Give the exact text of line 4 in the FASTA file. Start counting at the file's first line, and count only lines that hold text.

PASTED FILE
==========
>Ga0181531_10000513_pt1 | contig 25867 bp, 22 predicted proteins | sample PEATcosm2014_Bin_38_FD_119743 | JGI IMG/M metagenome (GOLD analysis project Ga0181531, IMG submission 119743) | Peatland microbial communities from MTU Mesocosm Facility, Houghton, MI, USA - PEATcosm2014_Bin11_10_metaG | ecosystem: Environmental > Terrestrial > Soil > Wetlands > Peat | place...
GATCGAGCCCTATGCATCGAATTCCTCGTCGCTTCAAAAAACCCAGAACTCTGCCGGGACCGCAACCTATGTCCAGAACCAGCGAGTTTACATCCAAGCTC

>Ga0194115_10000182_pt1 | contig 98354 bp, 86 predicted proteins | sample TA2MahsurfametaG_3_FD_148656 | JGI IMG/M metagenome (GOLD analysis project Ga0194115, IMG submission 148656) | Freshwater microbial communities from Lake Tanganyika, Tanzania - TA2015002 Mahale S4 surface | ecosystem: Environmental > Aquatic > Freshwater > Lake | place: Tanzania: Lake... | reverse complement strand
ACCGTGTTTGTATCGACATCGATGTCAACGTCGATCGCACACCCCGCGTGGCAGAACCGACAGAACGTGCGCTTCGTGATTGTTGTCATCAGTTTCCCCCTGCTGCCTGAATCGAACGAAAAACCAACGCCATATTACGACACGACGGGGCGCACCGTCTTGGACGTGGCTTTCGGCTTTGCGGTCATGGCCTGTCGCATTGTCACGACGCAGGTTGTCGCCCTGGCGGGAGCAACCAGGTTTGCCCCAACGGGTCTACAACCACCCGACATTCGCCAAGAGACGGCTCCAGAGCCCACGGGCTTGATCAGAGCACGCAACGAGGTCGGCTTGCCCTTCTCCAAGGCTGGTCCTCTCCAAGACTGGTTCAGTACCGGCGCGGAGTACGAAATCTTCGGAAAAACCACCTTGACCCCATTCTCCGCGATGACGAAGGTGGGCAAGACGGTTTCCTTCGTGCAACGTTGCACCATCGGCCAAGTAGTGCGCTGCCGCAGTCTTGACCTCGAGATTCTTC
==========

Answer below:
ACCGTGTTTGTATCGACATCGATGTCAACGTCGATCGCACACCCCGCGTGGCAGAACCGACAGAACGTGCGCTTCGTGATTGTTGTCATCAGTTTCCCCCTGCTGCCTGAATCGAACGAAAAACCAACGCCATATTACGACACGACGGGGCGCACCGTCTTGGACGTGGCTTTCGGCTTTGCGGTCATGGCCTGTCGCATTGTCACGACGCAGGTTGTCGCCCTGGCGGGAGCAACCAGGTTTGCCCCAACGGGTCTACAACCACCCGACATTCGCCAAGAGACGGCTCCAGAGCCCACGGGCTTGATCAGAGCACGCAACGAGGTCGGCTTGCCCTTCTCCAAGGCTGGTCCTCTCCAAGACTGGTTCAGTACCGGCGCGGAGTACGAAATCTTCGGAAAAACCACCTTGACCCCATTCTCCGCGATGACGAAGGTGGGCAAGACGGTTTCCTTCGTGCAACGTTGCACCATCGGCCAAGTAGTGCGCTGCCGCAGTCTTGACCTCGAGATTCTTC